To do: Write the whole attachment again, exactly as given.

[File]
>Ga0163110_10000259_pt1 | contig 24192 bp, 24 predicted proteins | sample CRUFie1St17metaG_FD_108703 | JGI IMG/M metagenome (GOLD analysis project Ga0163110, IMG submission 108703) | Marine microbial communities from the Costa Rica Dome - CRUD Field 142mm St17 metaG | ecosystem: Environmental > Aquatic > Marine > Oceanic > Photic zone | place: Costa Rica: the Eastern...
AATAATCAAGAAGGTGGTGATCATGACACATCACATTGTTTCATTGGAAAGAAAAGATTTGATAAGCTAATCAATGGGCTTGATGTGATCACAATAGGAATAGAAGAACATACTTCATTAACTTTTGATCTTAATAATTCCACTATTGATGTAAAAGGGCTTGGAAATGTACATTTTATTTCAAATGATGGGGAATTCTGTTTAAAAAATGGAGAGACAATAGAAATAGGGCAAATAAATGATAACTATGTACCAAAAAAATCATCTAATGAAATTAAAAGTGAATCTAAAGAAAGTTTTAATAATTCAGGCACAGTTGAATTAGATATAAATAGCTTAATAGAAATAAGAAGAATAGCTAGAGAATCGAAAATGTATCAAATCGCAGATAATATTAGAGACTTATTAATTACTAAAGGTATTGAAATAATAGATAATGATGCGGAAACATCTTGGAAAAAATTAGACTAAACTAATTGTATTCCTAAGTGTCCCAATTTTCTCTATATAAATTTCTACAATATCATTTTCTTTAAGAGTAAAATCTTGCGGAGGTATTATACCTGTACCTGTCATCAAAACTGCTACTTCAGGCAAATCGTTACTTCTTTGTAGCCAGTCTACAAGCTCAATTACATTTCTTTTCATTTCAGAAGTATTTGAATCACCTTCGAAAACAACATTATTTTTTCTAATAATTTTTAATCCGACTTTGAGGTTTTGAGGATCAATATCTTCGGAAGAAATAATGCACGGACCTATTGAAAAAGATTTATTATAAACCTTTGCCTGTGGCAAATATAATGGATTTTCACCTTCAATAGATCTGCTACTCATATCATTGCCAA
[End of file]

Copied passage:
>Ga0163110_10000259_pt1 | contig 24192 bp, 24 predicted proteins | sample CRUFie1St17metaG_FD_108703 | JGI IMG/M metagenome (GOLD analysis project Ga0163110, IMG submission 108703) | Marine microbial communities from the Costa Rica Dome - CRUD Field 142mm St17 metaG | ecosystem: Environmental > Aquatic > Marine > Oceanic > Photic zone | place: Costa Rica: the Eastern...
AATAATCAAGAAGGTGGTGATCATGACACATCACATTGTTTCATTGGAAAGAAAAGATTTGATAAGCTAATCAATGGGCTTGATGTGATCACAATAGGAATAGAAGAACATACTTCATTAACTTTTGATCTTAATAATTCCACTATTGATGTAAAAGGGCTTGGAAATGTACATTTTATTTCAAATGATGGGGAATTCTGTTTAAAAAATGGAGAGACAATAGAAATAGGGCAAATAAATGATAACTATGTACCAAAAAAATCATCTAATGAAATTAAAAGTGAATCTAAAGAAAGTTTTAATAATTCAGGCACAGTTGAATTAGATATAAATAGCTTAATAGAAATAAGAAGAATAGCTAGAGAATCGAAAATGTATCAAATCGCAGATAATATTAGAGACTTATTAATTACTAAAGGTATTGAAATAATAGATAATGATGCGGAAACATCTTGGAAAAAATTAGACTAAACTAATTGTATTCCTAAGTGTCCCAATTTTCTCTATATAAATTTCTACAATATCATTTTCTTTAAGAGTAAAATCTTGCGGAGGTATTATACCTGTACCTGTCATCAAAACTGCTACTTCAGGCAAATCGTTACTTCTTTGTAGCCAGTCTACAAGCTCAATTACATTTCTTTTCATTTCAGAAGTATTTGAATCACCTTCGAAAACAACATTATTTTTTCTAATAATTTTTAATCCGACTTTGAGGTTTTGAGGATCAATATCTTCGGAAGAAATAATGCACGGACCTATTGAAAAAGATTTATTATAAACCTTTGCCTGTGGCAAATATAATGGATTTTCACCTTCAATAGATCTGCTACTCATATCATTGCCAA